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Perspectives From The ASE P2 Test-Writing Workshop

In February, I attended the ASE P2 test-writing workshop in Leesburg, Virginia, with about a dozen other automotive parts specialists and subject-matter experts representing nearly every major distributor in the country. There were folks from O’Reilly, AutoZone, NAPA, Bumper to Bumper, Advance/Carquest and more.

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I’ve never been to an ASE workshop, so I wasn’t exactly sure what to expect. But I was pleasantly surprised with the experience overall. I wouldn’t call it jury duty, but when I received the invite to participate, it was a call to duty. Counterman Editor Josh Cable asked me to attend, since I’ve been writing the test questions for the magazine’s P2 Test Prep section the past few years. I also want to acknowledge my predecessor, Larry Carley, and former Counterman Editor Gary Molinaro, both of whom played vital roles in helping the P2 test become what it is today.


ASE uses stem questions that are methodically tracked to produce the most consistent correct answers above 50%. It’s all very scientific, and they have the data to back up each question and how it performs before it’s ever put on a real test. If a question performs poorly, the group studies it and discusses it in workshops such as this one. If the question can’t be fixed, it is set aside for more refinement or discarded altogether.

One thing to note about the Parts Specialist certification is that the questions cover a wider range of topics than any other test ASE produces. A parts specialist is tasked with having proficient knowledge about nearly every vehicle system, and you also are expected to provide excellent customer service in addition to being a proficient sales professional.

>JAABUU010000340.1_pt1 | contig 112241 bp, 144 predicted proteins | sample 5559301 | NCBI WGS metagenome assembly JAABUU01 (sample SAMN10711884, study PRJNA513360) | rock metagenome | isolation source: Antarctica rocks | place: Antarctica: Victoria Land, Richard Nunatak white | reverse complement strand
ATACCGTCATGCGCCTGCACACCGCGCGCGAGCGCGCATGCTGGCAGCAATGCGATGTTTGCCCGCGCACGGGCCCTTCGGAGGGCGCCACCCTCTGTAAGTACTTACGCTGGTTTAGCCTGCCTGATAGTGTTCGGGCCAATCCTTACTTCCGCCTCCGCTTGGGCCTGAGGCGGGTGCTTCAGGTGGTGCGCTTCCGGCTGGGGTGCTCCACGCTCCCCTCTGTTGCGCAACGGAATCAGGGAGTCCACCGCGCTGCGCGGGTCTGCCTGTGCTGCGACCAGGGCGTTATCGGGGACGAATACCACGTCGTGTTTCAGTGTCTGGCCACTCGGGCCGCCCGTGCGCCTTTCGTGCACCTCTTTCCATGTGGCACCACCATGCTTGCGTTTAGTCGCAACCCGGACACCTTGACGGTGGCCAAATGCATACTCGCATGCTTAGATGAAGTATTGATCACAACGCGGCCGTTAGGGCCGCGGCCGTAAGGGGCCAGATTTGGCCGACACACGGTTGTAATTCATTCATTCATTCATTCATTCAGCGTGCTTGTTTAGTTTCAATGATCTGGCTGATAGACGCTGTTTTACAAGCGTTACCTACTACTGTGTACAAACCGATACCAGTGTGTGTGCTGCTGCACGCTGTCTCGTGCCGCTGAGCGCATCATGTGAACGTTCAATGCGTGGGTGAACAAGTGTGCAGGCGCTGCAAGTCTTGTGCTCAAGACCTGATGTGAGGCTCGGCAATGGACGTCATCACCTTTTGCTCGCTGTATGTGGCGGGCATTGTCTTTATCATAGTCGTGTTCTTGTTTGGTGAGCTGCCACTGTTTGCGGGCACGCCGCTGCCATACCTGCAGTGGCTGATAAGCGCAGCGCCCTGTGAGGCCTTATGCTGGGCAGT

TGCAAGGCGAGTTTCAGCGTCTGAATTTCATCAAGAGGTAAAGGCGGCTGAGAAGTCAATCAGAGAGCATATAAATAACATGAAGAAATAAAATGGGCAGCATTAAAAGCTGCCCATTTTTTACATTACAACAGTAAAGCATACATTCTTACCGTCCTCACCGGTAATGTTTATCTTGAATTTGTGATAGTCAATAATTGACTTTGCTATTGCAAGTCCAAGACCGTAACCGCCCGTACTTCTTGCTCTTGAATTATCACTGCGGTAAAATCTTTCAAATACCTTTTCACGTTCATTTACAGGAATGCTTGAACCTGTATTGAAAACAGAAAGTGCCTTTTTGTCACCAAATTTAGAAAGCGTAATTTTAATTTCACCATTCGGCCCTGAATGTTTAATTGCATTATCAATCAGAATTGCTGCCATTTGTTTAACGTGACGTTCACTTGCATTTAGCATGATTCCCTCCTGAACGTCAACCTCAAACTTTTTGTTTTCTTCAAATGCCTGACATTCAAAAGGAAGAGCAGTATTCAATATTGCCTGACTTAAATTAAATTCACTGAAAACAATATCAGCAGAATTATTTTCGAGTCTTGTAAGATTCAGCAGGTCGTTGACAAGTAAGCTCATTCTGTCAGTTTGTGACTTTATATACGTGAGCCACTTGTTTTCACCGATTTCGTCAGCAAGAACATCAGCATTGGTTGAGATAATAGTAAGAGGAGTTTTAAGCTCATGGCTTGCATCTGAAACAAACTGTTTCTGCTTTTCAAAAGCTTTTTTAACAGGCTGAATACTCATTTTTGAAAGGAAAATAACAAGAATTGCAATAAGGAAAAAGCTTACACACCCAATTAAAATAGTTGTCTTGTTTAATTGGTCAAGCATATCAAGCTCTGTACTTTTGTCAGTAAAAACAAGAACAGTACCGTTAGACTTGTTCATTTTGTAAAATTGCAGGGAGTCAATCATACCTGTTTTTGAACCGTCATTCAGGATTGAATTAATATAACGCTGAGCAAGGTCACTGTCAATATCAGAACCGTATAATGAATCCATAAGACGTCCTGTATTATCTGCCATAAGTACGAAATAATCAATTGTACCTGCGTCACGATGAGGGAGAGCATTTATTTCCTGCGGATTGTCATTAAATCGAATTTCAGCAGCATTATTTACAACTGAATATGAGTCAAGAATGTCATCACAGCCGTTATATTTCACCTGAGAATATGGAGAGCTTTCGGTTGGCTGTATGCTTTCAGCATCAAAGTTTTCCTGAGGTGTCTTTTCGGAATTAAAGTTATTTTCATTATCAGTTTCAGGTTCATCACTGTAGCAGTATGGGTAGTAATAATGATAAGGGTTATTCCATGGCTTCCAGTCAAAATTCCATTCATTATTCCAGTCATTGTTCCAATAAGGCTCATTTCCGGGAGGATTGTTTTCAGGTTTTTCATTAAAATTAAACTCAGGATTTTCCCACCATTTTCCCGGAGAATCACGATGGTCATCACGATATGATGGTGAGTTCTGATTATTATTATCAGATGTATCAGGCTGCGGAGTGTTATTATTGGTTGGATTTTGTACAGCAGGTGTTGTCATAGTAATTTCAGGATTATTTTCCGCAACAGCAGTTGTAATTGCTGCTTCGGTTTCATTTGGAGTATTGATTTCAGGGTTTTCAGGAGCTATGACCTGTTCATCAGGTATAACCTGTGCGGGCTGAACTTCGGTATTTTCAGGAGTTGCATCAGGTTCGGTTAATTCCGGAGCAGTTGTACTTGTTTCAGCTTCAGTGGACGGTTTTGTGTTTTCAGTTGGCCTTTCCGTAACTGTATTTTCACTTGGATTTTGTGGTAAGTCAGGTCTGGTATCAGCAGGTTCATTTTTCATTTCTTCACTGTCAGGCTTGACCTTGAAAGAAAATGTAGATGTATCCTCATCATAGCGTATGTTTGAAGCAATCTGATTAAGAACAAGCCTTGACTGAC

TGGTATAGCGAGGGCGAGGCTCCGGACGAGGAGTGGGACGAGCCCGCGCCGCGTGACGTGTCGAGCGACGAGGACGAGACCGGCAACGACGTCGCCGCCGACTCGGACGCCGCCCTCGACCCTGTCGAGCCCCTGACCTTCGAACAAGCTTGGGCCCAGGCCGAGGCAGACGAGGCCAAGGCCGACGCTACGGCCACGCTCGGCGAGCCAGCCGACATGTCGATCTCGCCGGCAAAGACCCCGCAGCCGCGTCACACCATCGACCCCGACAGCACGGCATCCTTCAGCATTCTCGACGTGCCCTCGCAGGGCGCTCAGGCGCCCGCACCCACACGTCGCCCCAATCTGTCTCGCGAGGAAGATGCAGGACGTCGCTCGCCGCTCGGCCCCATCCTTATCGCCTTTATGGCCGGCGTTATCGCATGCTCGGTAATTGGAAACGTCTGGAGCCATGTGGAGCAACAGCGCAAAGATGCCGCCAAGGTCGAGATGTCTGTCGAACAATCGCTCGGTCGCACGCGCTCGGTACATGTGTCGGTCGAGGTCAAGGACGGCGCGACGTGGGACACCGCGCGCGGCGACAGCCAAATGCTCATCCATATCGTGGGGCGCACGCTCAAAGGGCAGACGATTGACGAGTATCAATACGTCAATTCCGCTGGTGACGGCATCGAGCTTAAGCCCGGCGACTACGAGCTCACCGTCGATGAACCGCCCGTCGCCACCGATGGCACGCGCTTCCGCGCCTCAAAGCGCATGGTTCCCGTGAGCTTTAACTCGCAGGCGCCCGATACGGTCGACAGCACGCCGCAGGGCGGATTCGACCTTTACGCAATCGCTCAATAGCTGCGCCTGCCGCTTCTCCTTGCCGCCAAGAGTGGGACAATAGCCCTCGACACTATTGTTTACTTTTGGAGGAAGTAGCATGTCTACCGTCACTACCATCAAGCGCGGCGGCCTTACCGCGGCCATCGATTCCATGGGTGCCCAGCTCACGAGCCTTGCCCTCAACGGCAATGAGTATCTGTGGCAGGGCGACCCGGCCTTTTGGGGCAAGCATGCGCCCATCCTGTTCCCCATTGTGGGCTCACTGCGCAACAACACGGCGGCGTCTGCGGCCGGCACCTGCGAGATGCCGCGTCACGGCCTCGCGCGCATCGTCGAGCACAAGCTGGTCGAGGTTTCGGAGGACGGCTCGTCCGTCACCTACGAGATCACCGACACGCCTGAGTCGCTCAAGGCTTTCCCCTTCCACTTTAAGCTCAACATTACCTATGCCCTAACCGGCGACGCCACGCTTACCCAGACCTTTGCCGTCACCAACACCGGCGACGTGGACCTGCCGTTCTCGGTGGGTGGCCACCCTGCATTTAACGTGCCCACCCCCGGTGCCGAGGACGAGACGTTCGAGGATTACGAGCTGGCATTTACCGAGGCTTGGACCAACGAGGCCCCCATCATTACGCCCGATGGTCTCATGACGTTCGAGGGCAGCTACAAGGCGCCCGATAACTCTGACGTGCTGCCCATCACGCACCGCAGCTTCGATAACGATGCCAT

According to Dave Milne, assistant vice president, traditional testing programs for ASE, there are 75 questions on the P2 test, with 53% focusing on vehicle-systems knowledge and another 15% for customer relations and sales skills. Milne, along with his colleague, Dan Baumhardt, director of light-vehicle test development, led the workshop and helped guide the participants, eight of whom were there for the first time.

Being in the D.C. area, it felt like a legislative process putting each question through rigorous scrutiny from the panel of subject-matter experts. The perspectives on the topics and industry, in general, were not only impressive, but also quite insightful for me to learn more about how you handle your day-to-day job duties. Rest assured, the industry is in good hands, and one day some of you also might get a chance to help this industry in an ASE test-writing workshop.

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